Pesticide Poisoning in Observation Hive
Posted on July 20, 2018
Our hearts are heavy at GloryBee as bees from our observation hive suffer from pesticide poisoning.
Pesticides have become an agricultural staple, but unfortunately do serious damage to all insects, not just pests.
Pesticide poisoning can cause a variety of symptoms in bees, including agitation, paralysis, loss of control over wing movement, and inability to retract their proboscis, or tongue. Our bees are displaying all of these symptoms, and the hive is significantly weakened by the loss.
Though pesticides are designed to protect plants, most plants depend on pollinators. When pollinators are poisoned by pesticides, plants won’t be properly pollinated, and the entire ecosystem begins to suffer.
Bees will fly up to five miles to forage for pollen and nectar over a wide variety of plants. The only way to ensure they will not be poisoned it to stop the use of dangerous pesticides altogether.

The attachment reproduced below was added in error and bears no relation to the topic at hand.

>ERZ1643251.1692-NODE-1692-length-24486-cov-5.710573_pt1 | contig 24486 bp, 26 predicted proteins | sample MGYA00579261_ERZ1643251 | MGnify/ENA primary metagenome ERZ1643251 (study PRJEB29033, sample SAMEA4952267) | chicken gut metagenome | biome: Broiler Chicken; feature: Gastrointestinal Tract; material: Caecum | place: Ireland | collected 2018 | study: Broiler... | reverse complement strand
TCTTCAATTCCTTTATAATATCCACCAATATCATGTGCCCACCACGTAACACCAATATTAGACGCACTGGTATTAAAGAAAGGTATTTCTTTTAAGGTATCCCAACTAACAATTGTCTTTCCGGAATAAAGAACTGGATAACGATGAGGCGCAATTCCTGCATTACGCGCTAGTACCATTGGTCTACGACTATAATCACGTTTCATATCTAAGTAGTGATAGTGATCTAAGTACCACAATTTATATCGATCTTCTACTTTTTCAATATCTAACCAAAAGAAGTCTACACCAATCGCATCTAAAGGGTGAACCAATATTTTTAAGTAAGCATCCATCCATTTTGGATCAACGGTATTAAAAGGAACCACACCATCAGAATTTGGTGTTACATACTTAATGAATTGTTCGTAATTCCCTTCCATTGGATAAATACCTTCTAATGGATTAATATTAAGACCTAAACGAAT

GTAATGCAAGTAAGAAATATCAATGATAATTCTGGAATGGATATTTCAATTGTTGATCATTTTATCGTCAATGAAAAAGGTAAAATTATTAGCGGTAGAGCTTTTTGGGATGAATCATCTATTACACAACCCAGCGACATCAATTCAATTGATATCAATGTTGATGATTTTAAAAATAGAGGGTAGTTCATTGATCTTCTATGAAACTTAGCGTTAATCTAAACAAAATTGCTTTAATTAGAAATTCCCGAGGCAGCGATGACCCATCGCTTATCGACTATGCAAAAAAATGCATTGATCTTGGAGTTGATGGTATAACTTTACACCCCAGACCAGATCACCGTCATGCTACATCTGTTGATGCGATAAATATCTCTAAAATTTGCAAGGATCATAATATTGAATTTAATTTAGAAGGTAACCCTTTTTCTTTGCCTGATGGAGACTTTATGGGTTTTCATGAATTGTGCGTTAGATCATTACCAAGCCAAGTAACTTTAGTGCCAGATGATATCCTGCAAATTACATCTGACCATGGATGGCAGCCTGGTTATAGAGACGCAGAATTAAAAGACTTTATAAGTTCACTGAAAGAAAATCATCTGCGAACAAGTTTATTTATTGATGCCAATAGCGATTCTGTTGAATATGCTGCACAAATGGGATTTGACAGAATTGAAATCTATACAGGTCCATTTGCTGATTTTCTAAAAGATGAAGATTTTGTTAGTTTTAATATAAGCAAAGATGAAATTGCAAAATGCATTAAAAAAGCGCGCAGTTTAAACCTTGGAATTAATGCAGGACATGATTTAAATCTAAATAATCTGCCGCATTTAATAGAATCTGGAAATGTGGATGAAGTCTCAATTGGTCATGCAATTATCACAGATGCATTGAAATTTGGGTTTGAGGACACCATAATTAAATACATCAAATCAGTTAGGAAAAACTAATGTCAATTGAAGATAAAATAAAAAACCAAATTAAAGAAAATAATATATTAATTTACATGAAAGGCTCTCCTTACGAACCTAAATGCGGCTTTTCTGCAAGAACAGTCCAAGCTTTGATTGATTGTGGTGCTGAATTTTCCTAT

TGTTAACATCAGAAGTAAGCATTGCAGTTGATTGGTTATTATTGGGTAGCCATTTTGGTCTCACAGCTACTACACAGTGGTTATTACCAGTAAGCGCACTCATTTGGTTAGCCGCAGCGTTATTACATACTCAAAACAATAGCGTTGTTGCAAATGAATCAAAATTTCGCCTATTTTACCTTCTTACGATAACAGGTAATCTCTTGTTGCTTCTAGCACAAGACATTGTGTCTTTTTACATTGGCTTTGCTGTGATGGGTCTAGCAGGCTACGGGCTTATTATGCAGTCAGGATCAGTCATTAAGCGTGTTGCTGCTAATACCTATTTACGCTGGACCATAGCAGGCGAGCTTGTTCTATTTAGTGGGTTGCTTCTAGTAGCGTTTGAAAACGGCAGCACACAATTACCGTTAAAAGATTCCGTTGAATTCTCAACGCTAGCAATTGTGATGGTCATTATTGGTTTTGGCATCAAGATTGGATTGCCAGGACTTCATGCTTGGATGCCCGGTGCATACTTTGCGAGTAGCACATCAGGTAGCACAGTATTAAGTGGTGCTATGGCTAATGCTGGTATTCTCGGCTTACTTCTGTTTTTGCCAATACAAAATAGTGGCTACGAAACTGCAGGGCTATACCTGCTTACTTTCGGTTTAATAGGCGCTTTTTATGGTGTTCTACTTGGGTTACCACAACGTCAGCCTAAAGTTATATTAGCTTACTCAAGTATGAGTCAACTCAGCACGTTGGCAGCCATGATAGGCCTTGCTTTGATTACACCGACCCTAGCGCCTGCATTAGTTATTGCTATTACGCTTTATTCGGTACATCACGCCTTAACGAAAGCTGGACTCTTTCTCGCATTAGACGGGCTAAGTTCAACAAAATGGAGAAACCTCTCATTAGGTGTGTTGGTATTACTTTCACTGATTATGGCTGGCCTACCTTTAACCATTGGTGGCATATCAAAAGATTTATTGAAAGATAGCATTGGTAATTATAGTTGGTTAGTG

Below are a few bee-friendly pest deterrents, so you can protect your garden without harming our favorite pollinators:
Use planet friendly soap diluted in water to keep bugs away. Put 1 ½ tablespoons of soap in 1 quart of water and spray on plants in the morning or evening to affected areas of the plant.
Diatomaceous earth is another great way to deter bugs without causing damage to pollinators. Sprinkle it around your plants to keep away bugs, snails, and slugs. Reapply as it disperses to ensure effectiveness.
A vinegar spray will also keep the bugs away. The strength of vinegar deters them from getting any closer. You can spray on affected areas of the plant, as well as the dirt for maximum effectiveness.
You can learn more about the effects of pesticides on pollinators at Pesticide.org/save_the_bees